Title

Effects of vegetation, interspecific competition, and brood parasitism on Golden-winged Warbler (Vermivora chrysoptera) nesting success

Document Type

Article

Publication Date

1-1-2003

Abstract

The recent decline of Golden-winged Warblers (Vermivora chrysoptera) correlates with the loss of suitable nesting habitat, range expansion by Blue-winged Warblers (V. pinus), and eastward expansion of Brown-headed Cowbirds (Molothrus ater). Multivariate statistics were used to examine effects of those factors on Golden-winged Warbler reproduction in north central New York. Herb and shrub cover were positively correlated with clutch size. Blue-winged Warbler proximity was negatively correlated with Golden-winged Warbler clutch size. Tree cover and perhaps herb cover, after adjusting for brood size, correlated with a reduced number of Golden-winged Warbler fledglings. Herbaceous cover correlated with a greater number of cowbird eggs in Golden-winged Warbler nests. Cowbird parasitism correlated with a reduction in the number of Golden-winged Warbler eggs incubated and proportion of incubated eggs that hatched. However, cowbird parasitism, after adjusting for brood size, did not significantly affect nestling success rate. Cowbirds parasitized 30% of Golden-winged Warbler nests, which reduced the number of Golden-winged Warblers fledged by ∼17%. Average herb and tree cover values were 69 and 22 in Golden-winged Warbler territories and 60 and 23 in Blue-winged Warbler territories, respectively, with herb cover significantly greater for Golden-winged Warblers. Territories in the earliest stages of succession used by Golden-winged Warblers supported larger clutches and a reduction in the strong, negative effect of Blue-winged Warbler proximity and an increase in the negative effect correlated with cowbirds, if cowbirds were locally abundant.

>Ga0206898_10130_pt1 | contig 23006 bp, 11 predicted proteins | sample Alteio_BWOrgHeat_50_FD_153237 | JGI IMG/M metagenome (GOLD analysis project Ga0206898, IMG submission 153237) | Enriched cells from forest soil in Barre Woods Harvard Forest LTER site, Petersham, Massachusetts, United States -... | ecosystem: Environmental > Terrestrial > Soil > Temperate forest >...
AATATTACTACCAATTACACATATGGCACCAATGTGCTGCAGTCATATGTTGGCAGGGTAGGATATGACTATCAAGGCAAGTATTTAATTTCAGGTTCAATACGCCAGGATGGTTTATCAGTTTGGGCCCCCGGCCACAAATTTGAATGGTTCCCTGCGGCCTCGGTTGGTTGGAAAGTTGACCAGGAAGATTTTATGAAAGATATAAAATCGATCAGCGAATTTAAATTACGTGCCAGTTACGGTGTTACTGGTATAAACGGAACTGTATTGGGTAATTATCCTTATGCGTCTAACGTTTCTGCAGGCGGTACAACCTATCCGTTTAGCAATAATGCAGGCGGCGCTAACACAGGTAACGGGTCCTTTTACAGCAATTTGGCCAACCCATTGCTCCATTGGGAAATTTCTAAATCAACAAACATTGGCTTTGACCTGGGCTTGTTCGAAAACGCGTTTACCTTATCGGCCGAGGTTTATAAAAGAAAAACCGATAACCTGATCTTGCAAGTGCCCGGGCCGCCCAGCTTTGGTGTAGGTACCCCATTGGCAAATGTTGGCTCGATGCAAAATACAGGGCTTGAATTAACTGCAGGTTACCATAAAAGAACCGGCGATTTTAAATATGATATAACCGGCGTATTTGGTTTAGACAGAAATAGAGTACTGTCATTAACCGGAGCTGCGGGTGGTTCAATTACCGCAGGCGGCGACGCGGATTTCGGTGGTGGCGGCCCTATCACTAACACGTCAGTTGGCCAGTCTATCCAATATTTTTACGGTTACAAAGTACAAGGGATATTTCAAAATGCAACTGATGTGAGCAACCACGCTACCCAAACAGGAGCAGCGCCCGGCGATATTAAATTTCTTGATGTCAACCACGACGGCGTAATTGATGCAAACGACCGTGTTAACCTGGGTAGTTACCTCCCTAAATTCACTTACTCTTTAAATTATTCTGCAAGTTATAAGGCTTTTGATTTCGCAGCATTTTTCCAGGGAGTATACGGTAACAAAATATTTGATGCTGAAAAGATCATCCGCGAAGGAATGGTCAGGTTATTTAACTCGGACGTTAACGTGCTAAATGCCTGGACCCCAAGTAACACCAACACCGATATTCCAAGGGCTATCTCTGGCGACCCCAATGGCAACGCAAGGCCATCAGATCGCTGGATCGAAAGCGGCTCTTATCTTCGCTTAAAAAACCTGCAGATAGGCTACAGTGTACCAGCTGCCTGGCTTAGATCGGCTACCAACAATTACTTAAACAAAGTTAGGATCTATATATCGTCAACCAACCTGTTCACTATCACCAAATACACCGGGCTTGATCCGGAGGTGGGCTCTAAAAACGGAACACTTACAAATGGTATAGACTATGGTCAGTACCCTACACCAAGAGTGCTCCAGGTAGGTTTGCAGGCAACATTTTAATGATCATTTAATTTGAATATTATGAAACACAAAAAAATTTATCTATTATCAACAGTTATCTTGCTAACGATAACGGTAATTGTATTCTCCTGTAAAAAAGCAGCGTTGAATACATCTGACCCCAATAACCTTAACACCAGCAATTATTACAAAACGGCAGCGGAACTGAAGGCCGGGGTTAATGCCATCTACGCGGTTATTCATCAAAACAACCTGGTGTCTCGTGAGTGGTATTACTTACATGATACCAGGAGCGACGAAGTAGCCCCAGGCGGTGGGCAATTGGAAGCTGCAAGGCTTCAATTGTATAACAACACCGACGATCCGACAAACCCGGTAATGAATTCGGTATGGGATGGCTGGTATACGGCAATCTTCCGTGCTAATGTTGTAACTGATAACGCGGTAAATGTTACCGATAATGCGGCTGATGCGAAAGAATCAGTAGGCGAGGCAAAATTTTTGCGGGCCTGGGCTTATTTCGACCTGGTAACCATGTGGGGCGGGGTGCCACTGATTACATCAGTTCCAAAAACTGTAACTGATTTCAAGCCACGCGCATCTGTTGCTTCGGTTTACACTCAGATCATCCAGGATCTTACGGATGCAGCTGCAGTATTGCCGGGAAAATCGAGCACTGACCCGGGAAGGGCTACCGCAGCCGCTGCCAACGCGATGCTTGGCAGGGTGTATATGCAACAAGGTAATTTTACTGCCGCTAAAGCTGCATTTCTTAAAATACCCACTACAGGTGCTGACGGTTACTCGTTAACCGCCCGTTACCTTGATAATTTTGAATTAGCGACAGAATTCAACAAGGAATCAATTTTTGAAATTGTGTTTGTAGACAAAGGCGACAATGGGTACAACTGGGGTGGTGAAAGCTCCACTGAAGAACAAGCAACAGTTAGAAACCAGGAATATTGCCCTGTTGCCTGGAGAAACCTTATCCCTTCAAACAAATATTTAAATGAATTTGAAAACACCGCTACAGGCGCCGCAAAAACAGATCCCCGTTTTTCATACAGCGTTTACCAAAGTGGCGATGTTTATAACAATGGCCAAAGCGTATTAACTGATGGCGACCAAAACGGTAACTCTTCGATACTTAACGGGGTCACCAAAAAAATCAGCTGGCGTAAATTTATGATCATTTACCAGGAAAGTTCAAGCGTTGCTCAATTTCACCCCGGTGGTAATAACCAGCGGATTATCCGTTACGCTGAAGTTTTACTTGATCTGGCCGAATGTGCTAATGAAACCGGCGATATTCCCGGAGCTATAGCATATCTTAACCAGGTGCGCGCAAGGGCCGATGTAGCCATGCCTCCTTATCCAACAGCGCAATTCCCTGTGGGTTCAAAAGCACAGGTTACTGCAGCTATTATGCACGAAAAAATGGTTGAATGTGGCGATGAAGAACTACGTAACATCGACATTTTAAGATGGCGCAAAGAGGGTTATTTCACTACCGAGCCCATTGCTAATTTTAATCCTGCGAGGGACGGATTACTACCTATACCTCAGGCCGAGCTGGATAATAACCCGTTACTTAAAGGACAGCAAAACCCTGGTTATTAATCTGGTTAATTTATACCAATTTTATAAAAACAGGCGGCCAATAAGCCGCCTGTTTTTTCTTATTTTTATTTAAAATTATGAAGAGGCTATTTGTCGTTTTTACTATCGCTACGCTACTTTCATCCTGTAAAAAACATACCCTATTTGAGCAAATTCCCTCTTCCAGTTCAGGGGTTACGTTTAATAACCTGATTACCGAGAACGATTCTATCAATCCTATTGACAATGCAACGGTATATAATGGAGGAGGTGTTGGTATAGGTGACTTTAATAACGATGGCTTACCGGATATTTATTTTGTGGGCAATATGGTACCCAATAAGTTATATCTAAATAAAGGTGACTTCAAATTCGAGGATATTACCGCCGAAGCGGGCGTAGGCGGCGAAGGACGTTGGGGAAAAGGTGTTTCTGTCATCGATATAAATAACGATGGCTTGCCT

Publication Name

Auk

Volume Number

120

First Page

138

Last Page

144

Issue Number

1

DOI

10.2307/4090148

This document is currently not available here.

Share

COinS